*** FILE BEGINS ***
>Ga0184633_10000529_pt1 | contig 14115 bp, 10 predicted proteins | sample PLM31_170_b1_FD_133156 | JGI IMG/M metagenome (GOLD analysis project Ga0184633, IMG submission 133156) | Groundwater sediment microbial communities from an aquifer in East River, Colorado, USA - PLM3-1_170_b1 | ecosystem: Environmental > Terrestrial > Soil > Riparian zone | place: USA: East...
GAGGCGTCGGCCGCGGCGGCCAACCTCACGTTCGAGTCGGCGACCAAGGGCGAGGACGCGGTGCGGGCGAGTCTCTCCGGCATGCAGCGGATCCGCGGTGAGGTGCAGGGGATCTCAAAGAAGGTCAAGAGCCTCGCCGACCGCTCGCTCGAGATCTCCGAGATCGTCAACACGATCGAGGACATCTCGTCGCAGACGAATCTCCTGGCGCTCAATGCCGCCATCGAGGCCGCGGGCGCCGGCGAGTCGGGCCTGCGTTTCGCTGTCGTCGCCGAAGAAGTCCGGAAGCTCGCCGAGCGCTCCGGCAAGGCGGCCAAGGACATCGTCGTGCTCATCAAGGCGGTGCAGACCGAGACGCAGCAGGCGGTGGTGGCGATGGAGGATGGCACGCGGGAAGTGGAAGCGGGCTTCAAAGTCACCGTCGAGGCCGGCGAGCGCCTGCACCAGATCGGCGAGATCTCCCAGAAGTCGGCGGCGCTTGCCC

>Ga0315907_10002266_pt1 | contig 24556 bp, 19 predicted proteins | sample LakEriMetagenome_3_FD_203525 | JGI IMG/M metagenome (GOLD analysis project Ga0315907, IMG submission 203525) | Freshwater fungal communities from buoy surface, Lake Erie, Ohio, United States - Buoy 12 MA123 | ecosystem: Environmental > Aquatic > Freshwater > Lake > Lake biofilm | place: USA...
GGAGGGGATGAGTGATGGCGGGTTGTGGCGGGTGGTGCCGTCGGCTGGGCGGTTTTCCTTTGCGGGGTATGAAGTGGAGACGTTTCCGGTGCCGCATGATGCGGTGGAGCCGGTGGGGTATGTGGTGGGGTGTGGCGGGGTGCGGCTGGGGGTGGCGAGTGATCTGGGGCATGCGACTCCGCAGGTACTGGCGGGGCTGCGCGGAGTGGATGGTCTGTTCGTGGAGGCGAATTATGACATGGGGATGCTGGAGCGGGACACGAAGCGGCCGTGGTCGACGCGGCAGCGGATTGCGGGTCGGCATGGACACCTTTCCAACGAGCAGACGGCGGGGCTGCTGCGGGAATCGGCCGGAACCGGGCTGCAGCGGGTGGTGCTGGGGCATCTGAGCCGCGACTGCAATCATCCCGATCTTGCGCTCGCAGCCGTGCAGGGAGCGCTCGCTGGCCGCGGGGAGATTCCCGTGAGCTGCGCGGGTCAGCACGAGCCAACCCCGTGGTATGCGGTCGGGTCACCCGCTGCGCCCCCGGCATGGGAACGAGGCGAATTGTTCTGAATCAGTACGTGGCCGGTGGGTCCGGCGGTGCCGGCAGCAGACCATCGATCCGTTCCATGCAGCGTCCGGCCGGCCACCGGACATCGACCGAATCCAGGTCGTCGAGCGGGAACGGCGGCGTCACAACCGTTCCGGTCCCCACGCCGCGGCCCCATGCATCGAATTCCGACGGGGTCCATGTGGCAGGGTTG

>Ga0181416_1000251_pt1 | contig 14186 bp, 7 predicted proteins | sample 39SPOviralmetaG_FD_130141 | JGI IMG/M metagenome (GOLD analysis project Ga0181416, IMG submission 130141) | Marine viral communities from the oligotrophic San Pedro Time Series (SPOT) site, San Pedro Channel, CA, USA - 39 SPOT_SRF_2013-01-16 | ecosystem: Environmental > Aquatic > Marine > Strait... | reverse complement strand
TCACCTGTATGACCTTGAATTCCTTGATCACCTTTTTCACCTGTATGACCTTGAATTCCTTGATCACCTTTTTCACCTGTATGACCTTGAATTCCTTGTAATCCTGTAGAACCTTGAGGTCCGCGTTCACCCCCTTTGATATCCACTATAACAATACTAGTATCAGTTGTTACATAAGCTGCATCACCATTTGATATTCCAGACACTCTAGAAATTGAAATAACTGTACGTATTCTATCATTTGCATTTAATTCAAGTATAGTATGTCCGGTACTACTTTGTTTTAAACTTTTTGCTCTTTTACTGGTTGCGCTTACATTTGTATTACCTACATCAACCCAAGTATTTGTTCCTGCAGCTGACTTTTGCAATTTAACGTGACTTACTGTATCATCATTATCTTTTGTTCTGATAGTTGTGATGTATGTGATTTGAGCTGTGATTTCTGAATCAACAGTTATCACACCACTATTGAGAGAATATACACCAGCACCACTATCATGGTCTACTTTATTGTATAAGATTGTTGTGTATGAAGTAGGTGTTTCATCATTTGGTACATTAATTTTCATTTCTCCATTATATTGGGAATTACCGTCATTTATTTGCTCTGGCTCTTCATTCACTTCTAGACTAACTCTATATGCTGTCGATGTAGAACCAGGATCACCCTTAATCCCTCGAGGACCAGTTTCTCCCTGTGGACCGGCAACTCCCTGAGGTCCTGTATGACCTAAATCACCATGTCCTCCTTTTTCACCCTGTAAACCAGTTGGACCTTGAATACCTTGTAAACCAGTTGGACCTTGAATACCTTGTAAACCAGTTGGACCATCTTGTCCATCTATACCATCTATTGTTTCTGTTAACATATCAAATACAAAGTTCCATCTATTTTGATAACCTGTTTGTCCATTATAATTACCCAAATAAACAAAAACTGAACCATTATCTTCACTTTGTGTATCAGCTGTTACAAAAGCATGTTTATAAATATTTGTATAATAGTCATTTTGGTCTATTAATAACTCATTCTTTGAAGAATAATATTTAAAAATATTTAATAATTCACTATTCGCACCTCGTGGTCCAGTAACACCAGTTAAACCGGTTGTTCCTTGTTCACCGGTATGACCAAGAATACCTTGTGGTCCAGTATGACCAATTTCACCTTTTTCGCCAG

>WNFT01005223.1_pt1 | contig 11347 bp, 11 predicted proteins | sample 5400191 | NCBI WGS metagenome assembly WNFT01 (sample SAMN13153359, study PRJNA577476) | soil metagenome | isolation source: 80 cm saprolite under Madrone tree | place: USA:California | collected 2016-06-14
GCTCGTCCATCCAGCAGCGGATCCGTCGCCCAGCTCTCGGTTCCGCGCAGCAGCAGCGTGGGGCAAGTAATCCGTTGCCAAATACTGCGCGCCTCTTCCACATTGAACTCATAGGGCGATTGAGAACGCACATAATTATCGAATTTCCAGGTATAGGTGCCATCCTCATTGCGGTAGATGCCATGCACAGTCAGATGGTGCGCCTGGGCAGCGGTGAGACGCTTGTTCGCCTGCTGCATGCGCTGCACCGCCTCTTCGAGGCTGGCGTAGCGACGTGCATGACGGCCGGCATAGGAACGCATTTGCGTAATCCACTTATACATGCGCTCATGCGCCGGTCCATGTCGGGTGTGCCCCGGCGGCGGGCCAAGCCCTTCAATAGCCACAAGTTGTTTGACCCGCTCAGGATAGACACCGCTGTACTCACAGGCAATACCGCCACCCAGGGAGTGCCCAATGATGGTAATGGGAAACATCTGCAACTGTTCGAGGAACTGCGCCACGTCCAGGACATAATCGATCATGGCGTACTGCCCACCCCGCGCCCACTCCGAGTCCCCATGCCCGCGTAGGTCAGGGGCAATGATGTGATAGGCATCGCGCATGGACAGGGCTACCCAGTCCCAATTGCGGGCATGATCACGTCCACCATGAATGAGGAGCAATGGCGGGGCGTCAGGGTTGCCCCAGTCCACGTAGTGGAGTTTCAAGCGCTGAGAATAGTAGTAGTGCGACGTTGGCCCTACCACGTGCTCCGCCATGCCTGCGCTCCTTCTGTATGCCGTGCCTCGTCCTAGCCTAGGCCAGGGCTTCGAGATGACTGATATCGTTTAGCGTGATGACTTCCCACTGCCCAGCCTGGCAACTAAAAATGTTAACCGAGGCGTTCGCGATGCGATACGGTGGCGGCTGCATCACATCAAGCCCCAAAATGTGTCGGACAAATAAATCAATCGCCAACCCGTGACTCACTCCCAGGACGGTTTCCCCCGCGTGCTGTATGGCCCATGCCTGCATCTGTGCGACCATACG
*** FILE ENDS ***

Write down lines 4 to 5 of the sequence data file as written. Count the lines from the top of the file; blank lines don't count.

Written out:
GGAGGGGATGAGTGATGGCGGGTTGTGGCGGGTGGTGCCGTCGGCTGGGCGGTTTTCCTTTGCGGGGTATGAAGTGGAGACGTTTCCGGTGCCGCATGATGCGGTGGAGCCGGTGGGGTATGTGGTGGGGTGTGGCGGGGTGCGGCTGGGGGTGGCGAGTGATCTGGGGCATGCGACTCCGCAGGTACTGGCGGGGCTGCGCGGAGTGGATGGTCTGTTCGTGGAGGCGAATTATGACATGGGGATGCTGGAGCGGGACACGAAGCGGCCGTGGTCGACGCGGCAGCGGATTGCGGGTCGGCATGGACACCTTTCCAACGAGCAGACGGCGGGGCTGCTGCGGGAATCGGCCGGAACCGGGCTGCAGCGGGTGGTGCTGGGGCATCTGAGCCGCGACTGCAATCATCCCGATCTTGCGCTCGCAGCCGTGCAGGGAGCGCTCGCTGGCCGCGGGGAGATTCCCGTGAGCTGCGCGGGTCAGCACGAGCCAACCCCGTGGTATGCGGTCGGGTCACCCGCTGCGCCCCCGGCATGGGAACGAGGCGAATTGTTCTGAATCAGTACGTGGCCGGTGGGTCCGGCGGTGCCGGCAGCAGACCATCGATCCGTTCCATGCAGCGTCCGGCCGGCCACCGGACATCGACCGAATCCAGGTCGTCGAGCGGGAACGGCGGCGTCACAACCGTTCCGGTCCCCACGCCGCGGCCCCATGCATCGAATTCCGACGGGGTCCATGTGGCAGGGTTG

>Ga0181416_1000251_pt1 | contig 14186 bp, 7 predicted proteins | sample 39SPOviralmetaG_FD_130141 | JGI IMG/M metagenome (GOLD analysis project Ga0181416, IMG submission 130141) | Marine viral communities from the oligotrophic San Pedro Time Series (SPOT) site, San Pedro Channel, CA, USA - 39 SPOT_SRF_2013-01-16 | ecosystem: Environmental > Aquatic > Marine > Strait... | reverse complement strand